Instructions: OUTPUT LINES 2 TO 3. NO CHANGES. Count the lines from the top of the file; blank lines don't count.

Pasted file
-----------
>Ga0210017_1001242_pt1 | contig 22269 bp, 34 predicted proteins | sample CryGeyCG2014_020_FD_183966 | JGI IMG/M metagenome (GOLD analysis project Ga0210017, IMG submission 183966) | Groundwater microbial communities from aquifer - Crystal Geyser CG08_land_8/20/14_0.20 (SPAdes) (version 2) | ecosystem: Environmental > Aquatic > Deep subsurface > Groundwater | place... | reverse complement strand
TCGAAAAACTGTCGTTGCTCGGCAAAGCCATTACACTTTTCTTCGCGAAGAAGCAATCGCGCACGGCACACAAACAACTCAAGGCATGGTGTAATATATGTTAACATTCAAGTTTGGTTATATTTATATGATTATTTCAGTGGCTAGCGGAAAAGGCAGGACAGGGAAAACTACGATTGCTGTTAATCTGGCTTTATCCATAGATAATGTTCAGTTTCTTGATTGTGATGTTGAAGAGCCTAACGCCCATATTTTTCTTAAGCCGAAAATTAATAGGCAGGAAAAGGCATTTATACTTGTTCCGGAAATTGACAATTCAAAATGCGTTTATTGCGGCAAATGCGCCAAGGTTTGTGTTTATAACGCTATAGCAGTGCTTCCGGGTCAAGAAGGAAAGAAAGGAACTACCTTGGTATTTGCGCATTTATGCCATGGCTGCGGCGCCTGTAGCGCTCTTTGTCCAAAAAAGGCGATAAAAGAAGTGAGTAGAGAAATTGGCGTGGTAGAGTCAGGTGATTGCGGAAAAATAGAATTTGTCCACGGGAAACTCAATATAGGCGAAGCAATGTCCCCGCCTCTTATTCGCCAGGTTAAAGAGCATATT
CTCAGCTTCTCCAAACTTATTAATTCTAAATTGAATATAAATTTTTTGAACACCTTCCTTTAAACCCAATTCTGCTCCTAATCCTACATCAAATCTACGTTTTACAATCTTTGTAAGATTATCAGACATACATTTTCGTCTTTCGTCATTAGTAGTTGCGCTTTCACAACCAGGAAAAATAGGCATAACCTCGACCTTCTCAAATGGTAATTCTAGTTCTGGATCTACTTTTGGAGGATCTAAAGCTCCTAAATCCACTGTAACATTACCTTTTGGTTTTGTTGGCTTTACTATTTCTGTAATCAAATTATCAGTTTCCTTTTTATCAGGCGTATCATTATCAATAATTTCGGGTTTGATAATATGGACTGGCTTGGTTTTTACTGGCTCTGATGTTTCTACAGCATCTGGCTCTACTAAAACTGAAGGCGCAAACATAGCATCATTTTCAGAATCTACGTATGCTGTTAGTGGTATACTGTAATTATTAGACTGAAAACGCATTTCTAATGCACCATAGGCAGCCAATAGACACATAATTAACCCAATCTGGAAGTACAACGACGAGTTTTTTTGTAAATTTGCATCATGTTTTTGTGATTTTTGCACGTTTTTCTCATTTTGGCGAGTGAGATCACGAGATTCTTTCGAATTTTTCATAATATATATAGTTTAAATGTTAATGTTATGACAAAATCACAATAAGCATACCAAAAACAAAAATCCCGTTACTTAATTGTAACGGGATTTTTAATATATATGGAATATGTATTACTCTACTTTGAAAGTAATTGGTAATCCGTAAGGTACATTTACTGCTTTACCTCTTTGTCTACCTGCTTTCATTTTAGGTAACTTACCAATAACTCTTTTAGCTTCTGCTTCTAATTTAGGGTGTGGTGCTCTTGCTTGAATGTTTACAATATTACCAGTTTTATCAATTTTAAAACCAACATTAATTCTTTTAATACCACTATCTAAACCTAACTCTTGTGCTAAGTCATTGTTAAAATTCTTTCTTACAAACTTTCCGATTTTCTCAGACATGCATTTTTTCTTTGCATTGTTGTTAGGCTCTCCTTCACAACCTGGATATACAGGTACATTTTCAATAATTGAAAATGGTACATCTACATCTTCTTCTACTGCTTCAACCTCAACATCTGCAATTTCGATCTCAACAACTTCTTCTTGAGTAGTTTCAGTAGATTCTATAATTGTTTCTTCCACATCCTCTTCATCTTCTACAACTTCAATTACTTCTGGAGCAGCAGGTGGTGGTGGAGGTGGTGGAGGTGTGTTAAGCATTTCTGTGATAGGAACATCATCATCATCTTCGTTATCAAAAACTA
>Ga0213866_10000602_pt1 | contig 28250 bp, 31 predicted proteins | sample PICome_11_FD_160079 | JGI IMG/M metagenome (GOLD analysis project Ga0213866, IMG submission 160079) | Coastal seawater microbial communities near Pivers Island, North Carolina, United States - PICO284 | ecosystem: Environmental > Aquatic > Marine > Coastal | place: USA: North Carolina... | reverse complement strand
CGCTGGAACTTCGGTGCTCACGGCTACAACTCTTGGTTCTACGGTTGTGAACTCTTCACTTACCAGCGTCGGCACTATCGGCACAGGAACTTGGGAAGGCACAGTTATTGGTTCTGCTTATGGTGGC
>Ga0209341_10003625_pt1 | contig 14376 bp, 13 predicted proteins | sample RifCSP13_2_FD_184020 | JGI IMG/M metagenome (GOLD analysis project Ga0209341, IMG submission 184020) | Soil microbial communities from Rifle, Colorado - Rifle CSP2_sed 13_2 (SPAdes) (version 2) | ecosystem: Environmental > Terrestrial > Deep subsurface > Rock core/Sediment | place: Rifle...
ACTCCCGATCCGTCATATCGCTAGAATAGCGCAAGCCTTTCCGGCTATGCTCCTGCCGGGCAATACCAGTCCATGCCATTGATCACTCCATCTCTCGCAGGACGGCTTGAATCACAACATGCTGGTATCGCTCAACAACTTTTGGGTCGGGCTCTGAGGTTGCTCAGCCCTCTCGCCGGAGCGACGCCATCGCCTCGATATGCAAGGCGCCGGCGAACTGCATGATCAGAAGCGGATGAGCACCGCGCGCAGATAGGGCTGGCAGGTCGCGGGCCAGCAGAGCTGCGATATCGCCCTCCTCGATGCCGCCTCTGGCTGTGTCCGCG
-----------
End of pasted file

TCGAAAAACTGTCGTTGCTCGGCAAAGCCATTACACTTTTCTTCGCGAAGAAGCAATCGCGCACGGCACACAAACAACTCAAGGCATGGTGTAATATATGTTAACATTCAAGTTTGGTTATATTTATATGATTATTTCAGTGGCTAGCGGAAAAGGCAGGACAGGGAAAACTACGATTGCTGTTAATCTGGCTTTATCCATAGATAATGTTCAGTTTCTTGATTGTGATGTTGAAGAGCCTAACGCCCATATTTTTCTTAAGCCGAAAATTAATAGGCAGGAAAAGGCATTTATACTTGTTCCGGAAATTGACAATTCAAAATGCGTTTATTGCGGCAAATGCGCCAAGGTTTGTGTTTATAACGCTATAGCAGTGCTTCCGGGTCAAGAAGGAAAGAAAGGAACTACCTTGGTATTTGCGCATTTATGCCATGGCTGCGGCGCCTGTAGCGCTCTTTGTCCAAAAAAGGCGATAAAAGAAGTGAGTAGAGAAATTGGCGTGGTAGAGTCAGGTGATTGCGGAAAAATAGAATTTGTCCACGGGAAACTCAATATAGGCGAAGCAATGTCCCCGCCTCTTATTCGCCAGGTTAAAGAGCATATT
CTCAGCTTCTCCAAACTTATTAATTCTAAATTGAATATAAATTTTTTGAACACCTTCCTTTAAACCCAATTCTGCTCCTAATCCTACATCAAATCTACGTTTTACAATCTTTGTAAGATTATCAGACATACATTTTCGTCTTTCGTCATTAGTAGTTGCGCTTTCACAACCAGGAAAAATAGGCATAACCTCGACCTTCTCAAATGGTAATTCTAGTTCTGGATCTACTTTTGGAGGATCTAAAGCTCCTAAATCCACTGTAACATTACCTTTTGGTTTTGTTGGCTTTACTATTTCTGTAATCAAATTATCAGTTTCCTTTTTATCAGGCGTATCATTATCAATAATTTCGGGTTTGATAATATGGACTGGCTTGGTTTTTACTGGCTCTGATGTTTCTACAGCATCTGGCTCTACTAAAACTGAAGGCGCAAACATAGCATCATTTTCAGAATCTACGTATGCTGTTAGTGGTATACTGTAATTATTAGACTGAAAACGCATTTCTAATGCACCATAGGCAGCCAATAGACACATAATTAACCCAATCTGGAAGTACAACGACGAGTTTTTTTGTAAATTTGCATCATGTTTTTGTGATTTTTGCACGTTTTTCTCATTTTGGCGAGTGAGATCACGAGATTCTTTCGAATTTTTCATAATATATATAGTTTAAATGTTAATGTTATGACAAAATCACAATAAGCATACCAAAAACAAAAATCCCGTTACTTAATTGTAACGGGATTTTTAATATATATGGAATATGTATTACTCTACTTTGAAAGTAATTGGTAATCCGTAAGGTACATTTACTGCTTTACCTCTTTGTCTACCTGCTTTCATTTTAGGTAACTTACCAATAACTCTTTTAGCTTCTGCTTCTAATTTAGGGTGTGGTGCTCTTGCTTGAATGTTTACAATATTACCAGTTTTATCAATTTTAAAACCAACATTAATTCTTTTAATACCACTATCTAAACCTAACTCTTGTGCTAAGTCATTGTTAAAATTCTTTCTTACAAACTTTCCGATTTTCTCAGACATGCATTTTTTCTTTGCATTGTTGTTAGGCTCTCCTTCACAACCTGGATATACAGGTACATTTTCAATAATTGAAAATGGTACATCTACATCTTCTTCTACTGCTTCAACCTCAACATCTGCAATTTCGATCTCAACAACTTCTTCTTGAGTAGTTTCAGTAGATTCTATAATTGTTTCTTCCACATCCTCTTCATCTTCTACAACTTCAATTACTTCTGGAGCAGCAGGTGGTGGTGGAGGTGGTGGAGGTGTGTTAAGCATTTCTGTGATAGGAACATCATCATCATCTTCGTTATCAAAAACTA